What I’ve Learned in my First 10 Years of Business

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Barclay Career & Organizing Solutions website 2002

I’m thrilled to announce that it’s been a full ten years since I hung out my shingle! Organized Assistant® as you know it today bears little to no resemblance to the business I launched on June 25, 2002, but it’s been an exciting journey, and along the way I’ve learned a lot about growing and running a business, and about myself as well.

If my claim to learn something new every day is true, that means I’ve learned 3,650 new things in my first 10 years as a business owner. However, much of what I’ve learned is only important to me personally, or to others in my present line of work, so today I’ve selected five important tips that I hope will be helpful to you in your organizing business.

1. Believe in yourself.

Shortly after starting my business, I met with Margaret Miller, who was at that time President of Professional Organizers in Canada (POC). I was torn between joining POC and registering for their upcoming conference; I was hesitant to spend money on both until I started bringing in some income. Margaret wisely asked, “How do you expect clients to have confidence in your business if you don’t have confidence in yourself? I took her advice and invested in both – a decision I have never regretted.

2. Don’t be afraid to step outside your comfort zone from time to time.

Once the word got out about my business, I was invited to speak about Personality Type and Time Management at a local bookstore. I was terrified, but it was just too good an opportunity to turn down. Since then, I’ve spoken to dozens of different groups on a wide range of topics. Although I’m still nervous, it’s not the ordeal that it was, and I’ve found it a great way to demonstrate my expertise, gain exposure for my business, and even generate some extra income along the way.

3. No matter what you’re working on, someone else has already done it.

One of the reasons that many of us started our own business is that we like to work independently. However, being independent doesn’t mean we can’t take advantage of other people’s experience. Whether I needed the answer to a simple question, a partner for a particular project, or an expert to take on a task that was beyond my expertise and/or level of interest, I’ve been most successful when I’ve reached out and asked for help.

4. Follow your passion.

If you’re not excited about what you’re doing, maybe you should be doing it differently, or doing something different altogether. When an organizing colleague asked me to handle the distribution of her electronic newsletter, I realized how much I loved that type of work and decided to add it to my service offerings. By that time I’d also realized that I preferred business organizing over residential, so I decided to focus on supporting small businesses, and Barclay Career & Organizing Solutions became Organized Assistant®. As the business grew, I eventually had to choose between organizing and virtual assistance, and I went with the service I was most passionate about.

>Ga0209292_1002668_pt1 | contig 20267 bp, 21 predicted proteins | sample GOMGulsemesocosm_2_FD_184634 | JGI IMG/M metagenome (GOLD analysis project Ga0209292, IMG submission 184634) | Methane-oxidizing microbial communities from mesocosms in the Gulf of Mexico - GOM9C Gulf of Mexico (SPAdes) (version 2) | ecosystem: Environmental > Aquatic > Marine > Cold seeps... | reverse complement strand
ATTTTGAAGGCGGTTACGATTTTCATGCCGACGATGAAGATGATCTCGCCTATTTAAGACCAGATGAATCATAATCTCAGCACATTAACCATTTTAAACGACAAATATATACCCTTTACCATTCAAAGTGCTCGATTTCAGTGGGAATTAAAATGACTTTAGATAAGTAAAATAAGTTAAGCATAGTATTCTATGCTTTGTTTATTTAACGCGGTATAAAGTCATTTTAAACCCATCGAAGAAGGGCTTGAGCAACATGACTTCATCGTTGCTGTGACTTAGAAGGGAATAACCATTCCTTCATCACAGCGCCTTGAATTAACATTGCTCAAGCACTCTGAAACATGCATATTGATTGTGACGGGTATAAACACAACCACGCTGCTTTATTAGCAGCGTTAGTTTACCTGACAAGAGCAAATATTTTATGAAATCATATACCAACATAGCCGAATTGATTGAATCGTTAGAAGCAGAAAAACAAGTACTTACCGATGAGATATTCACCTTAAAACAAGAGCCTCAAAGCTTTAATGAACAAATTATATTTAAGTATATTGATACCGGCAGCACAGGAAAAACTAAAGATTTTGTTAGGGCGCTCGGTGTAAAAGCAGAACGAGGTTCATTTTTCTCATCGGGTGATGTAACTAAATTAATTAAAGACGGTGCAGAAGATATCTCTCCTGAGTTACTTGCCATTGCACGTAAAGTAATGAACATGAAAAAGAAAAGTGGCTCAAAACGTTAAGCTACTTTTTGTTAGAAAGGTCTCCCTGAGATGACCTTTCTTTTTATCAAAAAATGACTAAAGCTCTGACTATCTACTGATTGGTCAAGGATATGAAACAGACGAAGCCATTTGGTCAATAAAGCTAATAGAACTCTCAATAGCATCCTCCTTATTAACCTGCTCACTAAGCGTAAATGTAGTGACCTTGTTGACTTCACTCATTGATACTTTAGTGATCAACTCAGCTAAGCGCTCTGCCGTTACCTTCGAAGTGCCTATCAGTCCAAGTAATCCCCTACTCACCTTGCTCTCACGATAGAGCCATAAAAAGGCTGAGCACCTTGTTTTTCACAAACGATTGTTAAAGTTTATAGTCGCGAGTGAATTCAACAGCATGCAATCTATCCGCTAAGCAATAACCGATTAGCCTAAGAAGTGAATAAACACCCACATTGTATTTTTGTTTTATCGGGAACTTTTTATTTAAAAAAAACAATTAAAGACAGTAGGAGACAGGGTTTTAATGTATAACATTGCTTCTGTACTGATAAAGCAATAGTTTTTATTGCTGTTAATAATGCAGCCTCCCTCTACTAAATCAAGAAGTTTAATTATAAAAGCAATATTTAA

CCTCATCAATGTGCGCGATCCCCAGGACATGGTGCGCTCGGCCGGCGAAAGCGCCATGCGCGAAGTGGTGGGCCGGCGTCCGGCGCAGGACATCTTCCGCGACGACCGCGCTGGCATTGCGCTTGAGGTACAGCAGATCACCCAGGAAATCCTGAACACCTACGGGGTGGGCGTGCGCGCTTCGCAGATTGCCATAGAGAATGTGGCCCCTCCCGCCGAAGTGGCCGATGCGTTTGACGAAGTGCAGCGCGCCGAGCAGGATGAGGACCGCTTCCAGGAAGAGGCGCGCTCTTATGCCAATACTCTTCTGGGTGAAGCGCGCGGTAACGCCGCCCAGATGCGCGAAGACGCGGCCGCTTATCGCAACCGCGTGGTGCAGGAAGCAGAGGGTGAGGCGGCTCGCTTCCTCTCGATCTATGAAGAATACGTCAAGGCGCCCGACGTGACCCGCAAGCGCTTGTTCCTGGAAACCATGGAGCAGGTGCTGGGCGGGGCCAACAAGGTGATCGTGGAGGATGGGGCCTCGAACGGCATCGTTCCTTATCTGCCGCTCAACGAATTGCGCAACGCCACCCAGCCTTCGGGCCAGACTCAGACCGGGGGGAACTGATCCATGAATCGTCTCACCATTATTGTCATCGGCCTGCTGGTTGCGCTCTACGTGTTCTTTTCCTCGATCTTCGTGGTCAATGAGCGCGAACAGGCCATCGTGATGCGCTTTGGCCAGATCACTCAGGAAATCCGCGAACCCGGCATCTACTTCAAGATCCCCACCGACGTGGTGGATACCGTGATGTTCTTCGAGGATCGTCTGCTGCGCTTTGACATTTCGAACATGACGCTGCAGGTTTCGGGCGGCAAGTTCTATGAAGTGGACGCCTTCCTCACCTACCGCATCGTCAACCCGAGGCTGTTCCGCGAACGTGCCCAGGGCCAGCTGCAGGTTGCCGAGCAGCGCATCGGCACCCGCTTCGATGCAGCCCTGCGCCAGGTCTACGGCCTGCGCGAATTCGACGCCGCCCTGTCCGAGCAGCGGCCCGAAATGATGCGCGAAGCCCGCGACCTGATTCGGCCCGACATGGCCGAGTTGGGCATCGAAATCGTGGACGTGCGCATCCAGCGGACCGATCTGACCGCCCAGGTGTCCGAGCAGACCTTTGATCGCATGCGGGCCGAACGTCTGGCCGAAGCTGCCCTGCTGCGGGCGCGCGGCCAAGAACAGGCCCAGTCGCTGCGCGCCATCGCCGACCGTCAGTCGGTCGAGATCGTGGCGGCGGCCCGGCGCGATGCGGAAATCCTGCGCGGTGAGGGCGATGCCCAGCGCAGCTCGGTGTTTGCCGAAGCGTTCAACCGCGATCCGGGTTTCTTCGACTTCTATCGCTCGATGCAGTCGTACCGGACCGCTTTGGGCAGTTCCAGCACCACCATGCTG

5. Never ever stop learning.

No matter how good you are at what you do, there is always room for improvement. Fortunately, there are lots of formal learning opportunities available, including national conferences, regional conferences, local workshops and seminars, webinars, and teleclasses – not to mention the informal learning that takes place when you network with other business people locally or online, and when you read books, magazines, and blogs such as this one.

If you’re an experienced business owner, what is your number one tip for someone who is building an organizing business?

If you’re just getting started, what information do you need to help you move forward?

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A former professional organizer, I now eliminate stress for my clients by hosting, monitoring, and maintaining their WordPress sites so they don’t have to worry about security, downtime or performance issues. When I’m away from my desk, I enjoy reading, photography, watching movies, and cooking.

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  1. Avatar Pauline Wiles on June 26, 2012 at 11:19 am

    Congratulations on 10 years! This is a great post; my favourite is ‘believe in yourself”.

  2. Avatar Janet Barclay on June 26, 2012 at 4:02 pm

    Thank you, Pauline!

  3. Avatar Ellen Delap on June 26, 2012 at 4:17 pm

    Love this post! Congrats on 10 years!

    Best tip is to know your strengths. Do what you do well and delegate the rest.

    • Avatar Janet Barclay on June 26, 2012 at 4:25 pm

      That’s a really important one – thanks for sharing!